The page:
Senate Democrats face a stark choice on immigration: improve the lives of millions of immigrants by giving them a path to legal residency — a move that would also prove a boon to the nation's economy — or hide behind a procedural recommendation and expose their rhetoric as empty promises.
It shouldn't be hard to make the right call.
The Senate parliamentarian determined last week that the Democrats' proposal to provide legal status to roughly 8 million people falls outside the boundaries of what can be done through budget reconciliation, a process that allows a simple majority to pass a bill instead of having to meet the usual 60-vote threshold.
But the parliamentarian's decision is only advice, an interpretation by the nonpartisan referee of the Senate's rules, and it can be ignored or overturned. Left with no other choice, the Senate Democratic majority must do just that.
Dismissing that advice is not a decision to be made lightly, of course, but it has happened before — most recently when Republicans removed the 60-vote threshold for voting on Supreme Court nominees when they controlled the chamber. Immigration reform is worth the risk.
The Democrats' plan would allow several categories of people who are in the U.S. illegally to apply for permanent residency, including those brought to the United States as children, known as "Dreamers."
It's also expected to impact immigrants who have been granted Temporary Protected Status due to dangerous conditions in their home countries, those with temporary work visas, farmworkers and other essential workers.
The measure not only would provide immigrants who are a vital part of our communities with peace of mind and help keep families together, it would also have widespread benefits to the United States.
In a letter sent to congressional leadership, a group of economists stressed how reform would increase wages and productivity, create jobs, generate additional tax revenue and strengthen worker protections for immigrant and nonimmigrant workers alike.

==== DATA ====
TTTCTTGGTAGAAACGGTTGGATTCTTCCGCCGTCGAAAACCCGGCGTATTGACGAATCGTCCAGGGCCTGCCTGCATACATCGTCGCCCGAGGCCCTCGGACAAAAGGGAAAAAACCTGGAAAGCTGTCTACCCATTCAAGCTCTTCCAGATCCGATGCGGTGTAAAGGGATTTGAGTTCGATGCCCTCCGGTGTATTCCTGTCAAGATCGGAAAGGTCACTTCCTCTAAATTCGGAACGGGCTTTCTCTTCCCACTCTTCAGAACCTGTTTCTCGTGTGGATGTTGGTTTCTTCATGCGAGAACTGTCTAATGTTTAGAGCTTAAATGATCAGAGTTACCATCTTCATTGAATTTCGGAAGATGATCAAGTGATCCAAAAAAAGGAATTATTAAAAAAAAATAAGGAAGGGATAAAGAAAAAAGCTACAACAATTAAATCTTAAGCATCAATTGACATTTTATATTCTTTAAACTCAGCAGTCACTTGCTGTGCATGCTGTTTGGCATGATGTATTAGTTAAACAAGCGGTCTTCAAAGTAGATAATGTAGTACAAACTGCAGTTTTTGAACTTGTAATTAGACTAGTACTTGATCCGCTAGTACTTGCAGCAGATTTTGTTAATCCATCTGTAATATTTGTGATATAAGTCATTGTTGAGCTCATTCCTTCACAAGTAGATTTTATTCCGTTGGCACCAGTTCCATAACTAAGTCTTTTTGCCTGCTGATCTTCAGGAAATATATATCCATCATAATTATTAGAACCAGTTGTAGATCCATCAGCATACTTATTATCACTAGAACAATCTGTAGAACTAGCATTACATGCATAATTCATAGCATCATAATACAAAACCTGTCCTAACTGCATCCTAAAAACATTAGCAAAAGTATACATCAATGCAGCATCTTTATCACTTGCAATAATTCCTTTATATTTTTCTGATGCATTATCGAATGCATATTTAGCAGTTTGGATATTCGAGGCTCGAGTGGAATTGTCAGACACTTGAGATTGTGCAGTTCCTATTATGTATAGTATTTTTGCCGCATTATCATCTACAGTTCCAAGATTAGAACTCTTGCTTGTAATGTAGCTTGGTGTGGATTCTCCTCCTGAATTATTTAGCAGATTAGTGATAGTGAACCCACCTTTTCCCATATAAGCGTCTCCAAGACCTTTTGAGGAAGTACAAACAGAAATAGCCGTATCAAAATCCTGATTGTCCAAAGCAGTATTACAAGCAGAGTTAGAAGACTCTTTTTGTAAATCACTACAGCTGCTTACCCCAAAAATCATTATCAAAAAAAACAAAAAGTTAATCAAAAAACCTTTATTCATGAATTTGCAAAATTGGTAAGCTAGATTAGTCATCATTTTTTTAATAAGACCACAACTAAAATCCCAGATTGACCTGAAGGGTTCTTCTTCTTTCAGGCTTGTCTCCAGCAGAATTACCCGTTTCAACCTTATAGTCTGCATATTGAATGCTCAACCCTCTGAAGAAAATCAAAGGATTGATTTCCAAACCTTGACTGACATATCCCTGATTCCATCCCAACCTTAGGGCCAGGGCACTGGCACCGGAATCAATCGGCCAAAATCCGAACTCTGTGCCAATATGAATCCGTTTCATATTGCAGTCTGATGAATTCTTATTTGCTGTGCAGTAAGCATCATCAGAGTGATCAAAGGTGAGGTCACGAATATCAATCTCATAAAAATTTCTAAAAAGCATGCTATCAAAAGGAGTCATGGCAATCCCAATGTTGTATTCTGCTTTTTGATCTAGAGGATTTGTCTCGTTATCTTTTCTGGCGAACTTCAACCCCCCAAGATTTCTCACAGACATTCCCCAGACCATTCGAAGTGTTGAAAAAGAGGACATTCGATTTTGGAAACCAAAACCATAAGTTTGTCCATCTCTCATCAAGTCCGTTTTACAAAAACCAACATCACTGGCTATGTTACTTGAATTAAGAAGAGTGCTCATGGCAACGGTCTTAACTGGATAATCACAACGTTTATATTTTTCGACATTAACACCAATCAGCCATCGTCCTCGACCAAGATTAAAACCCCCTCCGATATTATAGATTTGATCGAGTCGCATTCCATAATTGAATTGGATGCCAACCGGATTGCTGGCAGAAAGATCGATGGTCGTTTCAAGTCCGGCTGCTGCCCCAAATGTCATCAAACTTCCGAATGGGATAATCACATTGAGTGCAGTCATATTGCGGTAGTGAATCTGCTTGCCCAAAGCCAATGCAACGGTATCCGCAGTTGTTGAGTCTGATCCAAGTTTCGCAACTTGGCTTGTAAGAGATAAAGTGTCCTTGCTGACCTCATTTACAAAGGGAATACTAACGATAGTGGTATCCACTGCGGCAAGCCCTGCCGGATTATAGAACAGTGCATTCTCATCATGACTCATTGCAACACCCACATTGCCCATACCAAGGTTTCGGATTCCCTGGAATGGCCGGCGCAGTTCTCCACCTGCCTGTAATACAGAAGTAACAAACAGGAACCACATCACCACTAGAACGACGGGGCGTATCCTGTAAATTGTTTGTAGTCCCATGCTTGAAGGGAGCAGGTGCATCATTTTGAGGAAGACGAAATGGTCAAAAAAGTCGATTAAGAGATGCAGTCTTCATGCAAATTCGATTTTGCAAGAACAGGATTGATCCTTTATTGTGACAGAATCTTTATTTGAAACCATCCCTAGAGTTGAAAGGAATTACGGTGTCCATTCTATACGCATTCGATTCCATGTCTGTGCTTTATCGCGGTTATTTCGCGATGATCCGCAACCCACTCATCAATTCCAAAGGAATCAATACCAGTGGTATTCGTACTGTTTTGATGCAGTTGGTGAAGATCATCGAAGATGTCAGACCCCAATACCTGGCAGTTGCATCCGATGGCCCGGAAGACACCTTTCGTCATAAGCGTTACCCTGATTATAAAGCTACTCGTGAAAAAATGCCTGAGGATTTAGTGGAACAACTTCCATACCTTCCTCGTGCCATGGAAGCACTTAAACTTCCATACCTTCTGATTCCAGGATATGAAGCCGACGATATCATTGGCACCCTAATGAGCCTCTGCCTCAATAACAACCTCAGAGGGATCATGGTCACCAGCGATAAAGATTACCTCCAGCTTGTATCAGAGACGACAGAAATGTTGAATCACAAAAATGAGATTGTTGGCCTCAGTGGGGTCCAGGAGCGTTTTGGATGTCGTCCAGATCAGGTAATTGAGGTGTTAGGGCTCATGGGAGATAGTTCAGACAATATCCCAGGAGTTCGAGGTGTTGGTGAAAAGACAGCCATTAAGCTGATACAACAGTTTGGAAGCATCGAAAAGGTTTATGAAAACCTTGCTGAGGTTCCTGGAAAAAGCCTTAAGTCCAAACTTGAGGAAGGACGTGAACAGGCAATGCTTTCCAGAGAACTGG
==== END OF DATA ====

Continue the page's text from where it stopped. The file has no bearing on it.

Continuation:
The current proposal is the best chance to enact change, as the 2022 midterm elections threaten Democratic control of Congress. Regardless that polls have consistently shown that a majority of Americans support a path to citizenship for those in the country illegally, Congress has repeatedly failed to act.
The last major effort to effect bipartisan immigration reform was in 2013, when a proposal passed the Senate but died in the House. Since then, the GOP shift to a hard-line attitude on immigration, spearheaded by former President Donald Trump, has made prospects dim further.
Senate Majority Leader Chuck Schumer said Democrats are disappointed with the parliamentarian's decision and that they will be holding additional meetings with alternate proposals.
"The American people understand that fixing our broken immigration system is a moral and economic imperative," Schumer said in a statement.
The majority of American people do understand, but it's up to Democrats to stick to the courage of their convictions and take a stand. The parliamentarian is not an elected official, they are.
Democrats made a promise. They need to deliver.